Belief in the value and efficacy of parental blessing of children is attested to in biblical stories, such as those of Noah's blessing of Shem and Japheth (Gen. 9:26–27); Isaac's blessing of Jacob and Esau (Gen. 27, and 28:1–4); and Jacob's blessing of his sons (Gen. 49) and his grandsons Ephraim and Manasseh (Gen. 48:13–22). The importance of parental blessing is also stressed by Ben Sira (Ecclus. 3:9). The blessing of the children is performed on Sabbath eve either in the synagogue or in the home; on the eves of holy days, of the Day of Atonement, and before leaving for a journey. The blessing is usually given by the father, on special occasions also by the mother, to both small and adult children, by laying the hands upon the head of the child and pronouncing (for a boy) the verse "May God make thee like Ephraim and Manasseh" (Gen. 48:20) or (for a girl) the verse "May God make thee like Sarah, Rebekah, Rachel, and Leah" (cf. Ruth 4:11), followed by the priestly benediction (Num. 6:24–26). From the Middle Ages, the ceremony of blessing children became deeply rooted (see J. Buxtorf, Synagoga Judaica (1604), ch. 15, and Jacob *Emden 's Siddur, 1748). The parental blessing is also recited prior to a child's wedding ceremony and by parents on their deathbed. When grandparents are still alive, it is customary to receive their blessing, too, especially on the eve of the Day of Atonement and before the wedding ceremony (Abraham Danzig, Ḥayyei Adam (1810), 143:19). In some communities the parental blessing is also bestowed after the *Havdalah ceremony at the end of the Sabbath (Baer, Seder, 309).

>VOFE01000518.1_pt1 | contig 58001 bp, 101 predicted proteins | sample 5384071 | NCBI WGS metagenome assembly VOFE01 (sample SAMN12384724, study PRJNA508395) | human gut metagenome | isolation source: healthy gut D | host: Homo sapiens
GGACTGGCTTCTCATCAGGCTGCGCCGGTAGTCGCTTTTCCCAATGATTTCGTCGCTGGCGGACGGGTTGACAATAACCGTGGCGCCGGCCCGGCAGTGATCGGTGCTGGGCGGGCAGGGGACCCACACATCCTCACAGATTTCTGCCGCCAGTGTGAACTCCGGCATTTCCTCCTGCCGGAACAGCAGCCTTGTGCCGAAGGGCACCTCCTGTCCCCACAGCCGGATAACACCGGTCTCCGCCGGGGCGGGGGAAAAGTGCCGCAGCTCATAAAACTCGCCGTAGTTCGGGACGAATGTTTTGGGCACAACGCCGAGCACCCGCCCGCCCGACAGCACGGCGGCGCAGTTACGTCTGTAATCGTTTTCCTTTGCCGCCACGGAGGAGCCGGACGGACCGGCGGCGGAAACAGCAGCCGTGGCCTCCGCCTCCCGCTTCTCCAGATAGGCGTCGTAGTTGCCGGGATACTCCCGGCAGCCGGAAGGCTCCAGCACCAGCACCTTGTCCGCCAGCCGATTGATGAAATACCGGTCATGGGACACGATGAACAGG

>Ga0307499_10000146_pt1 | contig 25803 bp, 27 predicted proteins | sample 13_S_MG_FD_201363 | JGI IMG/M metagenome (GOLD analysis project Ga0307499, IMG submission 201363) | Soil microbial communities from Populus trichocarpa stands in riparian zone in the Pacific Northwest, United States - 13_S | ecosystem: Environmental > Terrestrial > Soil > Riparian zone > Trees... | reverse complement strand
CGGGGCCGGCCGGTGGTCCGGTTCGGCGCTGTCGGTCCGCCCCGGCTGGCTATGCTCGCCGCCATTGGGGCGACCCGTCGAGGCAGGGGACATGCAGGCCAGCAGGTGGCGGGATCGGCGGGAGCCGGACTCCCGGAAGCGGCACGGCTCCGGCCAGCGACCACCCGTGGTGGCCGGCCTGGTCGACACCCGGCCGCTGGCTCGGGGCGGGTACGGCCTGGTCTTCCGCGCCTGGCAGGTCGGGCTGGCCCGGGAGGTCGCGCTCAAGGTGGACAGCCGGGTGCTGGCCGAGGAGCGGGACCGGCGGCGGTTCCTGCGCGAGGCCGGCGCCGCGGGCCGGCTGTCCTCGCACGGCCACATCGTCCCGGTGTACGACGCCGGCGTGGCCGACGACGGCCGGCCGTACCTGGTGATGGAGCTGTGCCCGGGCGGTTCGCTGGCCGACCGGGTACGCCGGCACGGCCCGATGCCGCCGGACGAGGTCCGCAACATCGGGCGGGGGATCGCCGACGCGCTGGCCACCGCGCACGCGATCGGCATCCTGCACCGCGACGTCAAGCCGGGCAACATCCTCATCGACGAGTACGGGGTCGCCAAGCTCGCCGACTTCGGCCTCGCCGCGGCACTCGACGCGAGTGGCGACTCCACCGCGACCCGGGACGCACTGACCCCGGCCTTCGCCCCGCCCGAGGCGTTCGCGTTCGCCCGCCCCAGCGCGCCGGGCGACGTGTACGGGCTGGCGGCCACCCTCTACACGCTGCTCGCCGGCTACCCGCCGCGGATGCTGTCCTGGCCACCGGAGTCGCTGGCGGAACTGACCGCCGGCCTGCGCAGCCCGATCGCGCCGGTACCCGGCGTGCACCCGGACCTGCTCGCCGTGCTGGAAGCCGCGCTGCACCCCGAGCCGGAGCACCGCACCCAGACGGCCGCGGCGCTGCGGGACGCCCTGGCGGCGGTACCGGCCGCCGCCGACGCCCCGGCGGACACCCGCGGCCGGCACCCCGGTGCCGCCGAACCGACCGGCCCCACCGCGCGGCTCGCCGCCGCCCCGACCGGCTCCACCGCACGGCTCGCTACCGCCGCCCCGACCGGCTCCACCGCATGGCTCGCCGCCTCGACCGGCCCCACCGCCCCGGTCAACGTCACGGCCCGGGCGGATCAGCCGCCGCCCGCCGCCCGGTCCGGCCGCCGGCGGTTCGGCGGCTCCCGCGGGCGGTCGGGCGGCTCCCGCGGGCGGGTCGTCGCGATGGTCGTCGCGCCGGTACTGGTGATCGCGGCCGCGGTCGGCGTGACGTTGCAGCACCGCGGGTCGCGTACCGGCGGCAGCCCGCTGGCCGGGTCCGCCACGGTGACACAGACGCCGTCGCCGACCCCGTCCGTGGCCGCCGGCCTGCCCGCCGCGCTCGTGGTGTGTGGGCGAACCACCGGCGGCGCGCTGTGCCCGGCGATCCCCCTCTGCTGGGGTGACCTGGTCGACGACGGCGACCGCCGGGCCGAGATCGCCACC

Eisenstein, Dinim, 56–57; Abrahams, Companion, cxxxiv–cxxxv.
Source: Encyclopaedia Judaica. © 2008 The Gale Group. All Rights Reserved.